Monday, August 15, 2011

Cosmically Cream-Pied: My Suffering For His Glory

"So whether you eat or drink or whatever you do, do it all for the glory of God." -1 Corinthians 10:31

I think one of the most difficult concepts to grasp about God, not only for non-Christians but for Christians, too, is that He does everything for His glory. When you know God as Abba, Daddy, creator and lover of your soul, it’s hard to understand that He would do anything else besides pet you and snuggle on you and give you balloon animals to play with. Which, don’t get me wrong, He’s pretty good at that sort of thing – the grace, the unconditional love, and the peace that passes all understanding. He’s there when you need Him and He’s the only one who will never, ever fail you.

But He still does everything for His glory.

And if you ask in earnestness to be used by God, He will, in fact, use you for that very purpose.

It was March of this year. I had just started at a new job. I was one of six women in my department - the youngest, the most naive, the quietest. It was my fourth job in a year and I was burned out. But if there was anything I’d learned in that year, it was that when God put me in a job, there was always, always someone He wanted me to connect with and minister to, to love on, and in doing so, show His love. I mean, obviously we’re meant to do that with everyone, but God usually had specific people in mind when He planted me in a new job. This time was no different.

But this time, darn it, I didn’t really want to.

I knew from the moment I met her what God wanted from me. It was as if there were a big neon sign pointing down from Heaven saying “Here she is - show her you know Me.” Bright. Blinking. Obvious as a neon sign can be. But it wasn’t going to be at all as simple as marching up and saying “Hi, I love Jesus, how about you?”

She was a veteran, having been at the job for over thirty years. Have I mentioned I was the newbie? The temp? The young wide-eyed innocent, like a sticky-fingered kindergartener trying to learn to sail the boat she’d been captaining for years?

I knew what God wanted. But I was weary. Frustrated at the uncertainty of still being a temp, exhausted with my new schedule and my 45-minute commute, overwhelmed with the newness of my responsibilities. I wanted to take a pass. I just wanted to come in, work, make my pittance of an hourly wage, and go home and collapse. My life was tumultuous enough anyway, and God certainly knew it. Believe me, I reminded Him regularly.

But there it was. The neon sign. Blinking. Unmistakable.

For two months, I tried to ignore it. For two months, I inched around her quietly, keeping to myself, trying not to be too much trouble. Even though, all along, God was saying “Ahem” and throwing out no small amount of pointed stares and even more pointed fingers.

Yet I kept quiet.

And then something happened that sent everything shattering down around me: for the third time in my life, I got my heart really broken.

Now, much as I try not to, I usually wear my heart centered very visibly on my sleeve. In the evenings, I nursed my broken heart by watching Bridget Jones’ Diary on repeat with whitener on my teeth while obsessing about ways to (organically!) enhance the redness of my hair and whining ad nauseum to my very obliging male friends. But during the day, under the fluorescent lights of my office, I couldn’t hide it. I couldn’t wipe the “I’ve-been-hit-by-a-mack-truck” expression off my face, and my coworker immediately noticed.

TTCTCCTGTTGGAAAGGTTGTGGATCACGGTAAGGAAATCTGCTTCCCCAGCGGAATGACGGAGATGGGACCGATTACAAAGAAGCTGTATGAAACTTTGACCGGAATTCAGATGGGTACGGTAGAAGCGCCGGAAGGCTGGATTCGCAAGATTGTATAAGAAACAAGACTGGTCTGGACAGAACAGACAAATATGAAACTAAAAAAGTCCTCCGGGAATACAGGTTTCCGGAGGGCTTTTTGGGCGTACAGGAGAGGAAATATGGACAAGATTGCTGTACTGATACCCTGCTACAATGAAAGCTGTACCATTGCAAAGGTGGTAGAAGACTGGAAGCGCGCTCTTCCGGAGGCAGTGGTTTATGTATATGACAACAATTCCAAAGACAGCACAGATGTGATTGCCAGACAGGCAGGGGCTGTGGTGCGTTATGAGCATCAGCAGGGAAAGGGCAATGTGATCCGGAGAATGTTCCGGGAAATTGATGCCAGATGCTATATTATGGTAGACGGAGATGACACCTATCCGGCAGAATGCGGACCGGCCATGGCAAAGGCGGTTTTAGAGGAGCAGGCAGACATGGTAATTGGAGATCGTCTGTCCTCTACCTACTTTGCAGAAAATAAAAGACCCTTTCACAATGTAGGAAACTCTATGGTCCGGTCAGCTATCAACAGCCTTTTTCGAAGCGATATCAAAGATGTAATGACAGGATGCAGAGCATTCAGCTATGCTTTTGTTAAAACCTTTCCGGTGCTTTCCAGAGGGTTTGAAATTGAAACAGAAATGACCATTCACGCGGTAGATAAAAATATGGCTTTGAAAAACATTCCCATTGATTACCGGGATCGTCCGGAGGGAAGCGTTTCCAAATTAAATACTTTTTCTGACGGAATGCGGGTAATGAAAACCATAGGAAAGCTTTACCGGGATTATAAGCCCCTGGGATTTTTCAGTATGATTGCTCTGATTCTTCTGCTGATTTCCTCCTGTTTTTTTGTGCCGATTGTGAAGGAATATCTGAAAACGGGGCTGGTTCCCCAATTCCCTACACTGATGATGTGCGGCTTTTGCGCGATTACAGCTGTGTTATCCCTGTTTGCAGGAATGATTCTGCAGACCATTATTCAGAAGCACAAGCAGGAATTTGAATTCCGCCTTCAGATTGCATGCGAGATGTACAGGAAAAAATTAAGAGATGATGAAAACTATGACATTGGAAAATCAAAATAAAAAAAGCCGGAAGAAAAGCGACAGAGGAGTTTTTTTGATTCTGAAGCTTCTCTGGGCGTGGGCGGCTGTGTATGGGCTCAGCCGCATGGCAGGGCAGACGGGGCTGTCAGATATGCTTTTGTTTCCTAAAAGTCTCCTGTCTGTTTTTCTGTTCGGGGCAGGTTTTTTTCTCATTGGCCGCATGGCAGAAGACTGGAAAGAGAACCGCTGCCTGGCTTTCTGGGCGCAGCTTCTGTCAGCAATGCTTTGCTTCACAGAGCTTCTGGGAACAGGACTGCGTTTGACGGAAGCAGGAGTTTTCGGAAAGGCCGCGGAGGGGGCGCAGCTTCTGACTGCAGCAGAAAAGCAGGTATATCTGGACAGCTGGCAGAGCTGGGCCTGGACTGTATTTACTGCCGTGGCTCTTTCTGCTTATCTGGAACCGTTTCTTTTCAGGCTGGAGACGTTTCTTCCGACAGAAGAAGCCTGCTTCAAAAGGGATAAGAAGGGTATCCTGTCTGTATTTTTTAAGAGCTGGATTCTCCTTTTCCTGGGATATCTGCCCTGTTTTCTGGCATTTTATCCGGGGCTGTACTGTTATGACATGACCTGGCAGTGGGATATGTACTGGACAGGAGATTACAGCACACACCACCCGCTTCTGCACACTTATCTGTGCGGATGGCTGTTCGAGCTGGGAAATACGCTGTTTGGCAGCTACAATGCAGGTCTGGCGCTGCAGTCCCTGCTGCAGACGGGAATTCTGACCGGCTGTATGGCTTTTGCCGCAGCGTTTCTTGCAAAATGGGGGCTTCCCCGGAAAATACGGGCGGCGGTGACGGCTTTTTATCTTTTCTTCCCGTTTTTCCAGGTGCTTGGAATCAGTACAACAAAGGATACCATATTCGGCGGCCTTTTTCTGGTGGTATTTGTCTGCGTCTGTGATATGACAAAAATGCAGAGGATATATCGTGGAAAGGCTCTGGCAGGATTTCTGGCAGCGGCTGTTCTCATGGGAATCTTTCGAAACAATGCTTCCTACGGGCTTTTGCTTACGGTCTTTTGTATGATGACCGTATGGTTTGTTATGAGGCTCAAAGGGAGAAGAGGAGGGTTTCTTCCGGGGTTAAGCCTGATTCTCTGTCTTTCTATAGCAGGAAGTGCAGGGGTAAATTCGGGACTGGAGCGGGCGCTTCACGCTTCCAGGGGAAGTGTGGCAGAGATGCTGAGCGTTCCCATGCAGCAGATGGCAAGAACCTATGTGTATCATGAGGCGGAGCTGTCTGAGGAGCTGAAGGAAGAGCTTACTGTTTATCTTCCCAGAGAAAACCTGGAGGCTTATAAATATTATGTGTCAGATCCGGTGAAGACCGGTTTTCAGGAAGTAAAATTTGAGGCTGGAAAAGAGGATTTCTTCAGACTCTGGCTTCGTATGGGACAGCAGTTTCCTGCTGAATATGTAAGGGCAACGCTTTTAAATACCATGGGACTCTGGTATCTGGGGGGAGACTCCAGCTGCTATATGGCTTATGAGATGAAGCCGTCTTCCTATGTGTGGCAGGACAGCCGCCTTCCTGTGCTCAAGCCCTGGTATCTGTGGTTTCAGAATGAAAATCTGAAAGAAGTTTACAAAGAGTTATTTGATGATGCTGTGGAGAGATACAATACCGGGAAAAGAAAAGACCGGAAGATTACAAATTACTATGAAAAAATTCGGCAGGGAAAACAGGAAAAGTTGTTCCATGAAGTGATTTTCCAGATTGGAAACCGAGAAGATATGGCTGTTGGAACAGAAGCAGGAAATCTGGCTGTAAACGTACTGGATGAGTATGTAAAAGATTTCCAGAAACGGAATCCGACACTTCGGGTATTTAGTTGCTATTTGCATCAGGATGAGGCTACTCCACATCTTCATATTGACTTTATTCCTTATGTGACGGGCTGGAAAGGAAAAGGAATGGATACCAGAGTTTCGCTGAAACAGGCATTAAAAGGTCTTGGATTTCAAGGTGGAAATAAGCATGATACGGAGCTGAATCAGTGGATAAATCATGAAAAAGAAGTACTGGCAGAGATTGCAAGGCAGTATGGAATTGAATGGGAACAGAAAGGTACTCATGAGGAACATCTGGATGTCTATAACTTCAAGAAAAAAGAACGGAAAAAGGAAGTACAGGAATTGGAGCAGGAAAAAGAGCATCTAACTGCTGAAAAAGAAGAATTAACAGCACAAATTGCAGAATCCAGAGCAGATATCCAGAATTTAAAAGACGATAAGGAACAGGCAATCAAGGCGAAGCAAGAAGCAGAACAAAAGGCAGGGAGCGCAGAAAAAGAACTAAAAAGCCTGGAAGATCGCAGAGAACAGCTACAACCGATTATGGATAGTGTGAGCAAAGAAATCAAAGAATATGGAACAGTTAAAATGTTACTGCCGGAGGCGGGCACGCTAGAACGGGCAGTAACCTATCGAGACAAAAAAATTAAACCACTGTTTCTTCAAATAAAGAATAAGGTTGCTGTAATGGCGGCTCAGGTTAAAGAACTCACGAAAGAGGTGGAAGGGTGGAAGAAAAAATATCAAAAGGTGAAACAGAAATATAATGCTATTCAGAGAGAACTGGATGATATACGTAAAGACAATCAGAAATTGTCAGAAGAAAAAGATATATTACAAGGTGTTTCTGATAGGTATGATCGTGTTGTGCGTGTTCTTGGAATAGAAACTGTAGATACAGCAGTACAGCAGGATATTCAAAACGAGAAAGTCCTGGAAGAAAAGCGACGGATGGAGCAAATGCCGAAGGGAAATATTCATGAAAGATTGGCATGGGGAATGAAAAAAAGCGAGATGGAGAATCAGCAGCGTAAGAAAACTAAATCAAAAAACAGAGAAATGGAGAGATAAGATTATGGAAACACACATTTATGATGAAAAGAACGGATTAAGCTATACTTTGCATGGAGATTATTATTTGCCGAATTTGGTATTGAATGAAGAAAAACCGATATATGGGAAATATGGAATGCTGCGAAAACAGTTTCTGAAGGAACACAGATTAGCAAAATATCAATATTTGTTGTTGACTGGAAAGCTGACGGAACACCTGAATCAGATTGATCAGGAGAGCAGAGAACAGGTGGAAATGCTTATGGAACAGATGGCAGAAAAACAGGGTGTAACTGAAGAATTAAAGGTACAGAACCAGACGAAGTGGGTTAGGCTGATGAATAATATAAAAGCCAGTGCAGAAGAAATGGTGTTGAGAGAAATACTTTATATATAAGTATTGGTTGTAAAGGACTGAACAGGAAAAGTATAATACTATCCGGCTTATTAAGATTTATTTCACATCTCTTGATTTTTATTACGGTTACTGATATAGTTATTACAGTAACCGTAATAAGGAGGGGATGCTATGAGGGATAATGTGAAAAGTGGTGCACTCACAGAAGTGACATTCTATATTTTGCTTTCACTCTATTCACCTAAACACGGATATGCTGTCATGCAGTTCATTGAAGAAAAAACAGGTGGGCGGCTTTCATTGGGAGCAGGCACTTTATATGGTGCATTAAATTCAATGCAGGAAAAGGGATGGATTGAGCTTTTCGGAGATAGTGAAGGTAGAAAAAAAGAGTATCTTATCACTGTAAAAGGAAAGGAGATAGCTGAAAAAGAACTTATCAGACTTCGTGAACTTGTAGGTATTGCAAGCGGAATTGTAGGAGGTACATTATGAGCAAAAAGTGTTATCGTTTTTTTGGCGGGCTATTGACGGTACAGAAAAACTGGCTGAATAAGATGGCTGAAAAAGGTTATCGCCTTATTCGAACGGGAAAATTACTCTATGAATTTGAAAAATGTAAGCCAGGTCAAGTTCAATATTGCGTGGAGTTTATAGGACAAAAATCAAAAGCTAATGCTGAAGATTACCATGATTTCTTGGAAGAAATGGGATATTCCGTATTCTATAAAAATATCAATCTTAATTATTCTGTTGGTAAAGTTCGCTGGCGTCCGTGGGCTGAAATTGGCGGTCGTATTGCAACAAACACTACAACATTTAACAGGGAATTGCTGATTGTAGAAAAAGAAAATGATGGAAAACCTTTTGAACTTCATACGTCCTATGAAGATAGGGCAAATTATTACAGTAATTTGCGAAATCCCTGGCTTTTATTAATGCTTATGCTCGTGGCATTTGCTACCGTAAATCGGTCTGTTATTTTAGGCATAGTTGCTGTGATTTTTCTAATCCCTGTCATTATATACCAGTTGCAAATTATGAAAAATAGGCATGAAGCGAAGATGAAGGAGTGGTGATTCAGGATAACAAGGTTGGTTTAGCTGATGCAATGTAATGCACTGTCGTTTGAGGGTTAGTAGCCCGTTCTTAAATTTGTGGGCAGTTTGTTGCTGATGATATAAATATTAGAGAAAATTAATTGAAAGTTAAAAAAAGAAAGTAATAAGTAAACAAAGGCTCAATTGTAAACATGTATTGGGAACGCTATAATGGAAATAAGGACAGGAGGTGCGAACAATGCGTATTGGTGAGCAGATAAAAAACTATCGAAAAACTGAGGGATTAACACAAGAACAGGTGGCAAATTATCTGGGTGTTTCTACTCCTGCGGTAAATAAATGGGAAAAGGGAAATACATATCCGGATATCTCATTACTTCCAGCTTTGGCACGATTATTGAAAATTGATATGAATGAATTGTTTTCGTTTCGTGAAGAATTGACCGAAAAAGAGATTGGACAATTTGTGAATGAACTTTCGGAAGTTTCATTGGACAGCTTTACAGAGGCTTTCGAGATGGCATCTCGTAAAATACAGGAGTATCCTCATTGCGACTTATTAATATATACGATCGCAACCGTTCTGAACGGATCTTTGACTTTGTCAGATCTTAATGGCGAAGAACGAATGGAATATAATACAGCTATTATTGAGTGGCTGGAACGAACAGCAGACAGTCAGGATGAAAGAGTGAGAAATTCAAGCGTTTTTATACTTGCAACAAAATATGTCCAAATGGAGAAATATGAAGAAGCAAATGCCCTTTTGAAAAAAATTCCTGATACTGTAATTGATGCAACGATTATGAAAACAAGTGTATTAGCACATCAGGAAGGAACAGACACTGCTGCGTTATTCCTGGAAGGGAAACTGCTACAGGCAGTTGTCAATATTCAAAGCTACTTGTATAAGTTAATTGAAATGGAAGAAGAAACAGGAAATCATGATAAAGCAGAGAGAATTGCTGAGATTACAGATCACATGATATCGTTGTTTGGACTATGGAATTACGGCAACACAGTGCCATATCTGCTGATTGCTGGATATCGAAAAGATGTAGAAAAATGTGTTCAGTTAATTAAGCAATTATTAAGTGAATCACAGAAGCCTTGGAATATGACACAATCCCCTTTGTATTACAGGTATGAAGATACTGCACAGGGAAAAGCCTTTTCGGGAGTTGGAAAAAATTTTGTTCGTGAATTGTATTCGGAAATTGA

“What’s wrong, honey?” she asked.

And so, instead of deigning to obey God for months before, now, I just went to mush. I told her the whole story, poured out my misery and confusion and general wretchedness. She listened and sympathized and offered me grace and encouragement. And then she shared with me some of her own heartbreak, and I responded in kind. We connected not on a level of here, let me minister to you but we’re both broken and need our Lord to heal us.

That afternoon, after we’d so deeply connected, I sent her what I thought was the simplest of gestures - my favorite Pslam in an email. As I was on the phone with a customer, she came over and hugged me, crying. She said it meant so much to her, and she printed it out and pinned it up at her desk. From that day on, she began calling me her “angel” - the person who connected her to God.

There is no way in the world that I will ever take credit for that. But my goodness, was it humbling.

One week later, I was moved to a different team, on a different floor. And three weeks after that, we all lost our jobs. I didn’t know then, but it had been my last chance to do what God had been prodding me to do for months.

God does everything for His glory. He let my heart be broken - for His glory. He let me be miserable and wretched and confused and flailing - for His glory. He knew that it would break down the wall and get accomplished what He wanted to get accomplished. I’d asked Him to use me, and He did.

And you know what is so unbelievable to me? That day, the day of tears and shortness of breath and the world spinning and nothing making sense, when my sweet, precious coworker called me her angel and shared with me the kind of heartbreak she’d been through, I went into the bathroom, stared at myself in the mirror, and thanked God for letting it happen. For letting me get my heart broken. Because more than anything else, I realized, I want to show His glory, too.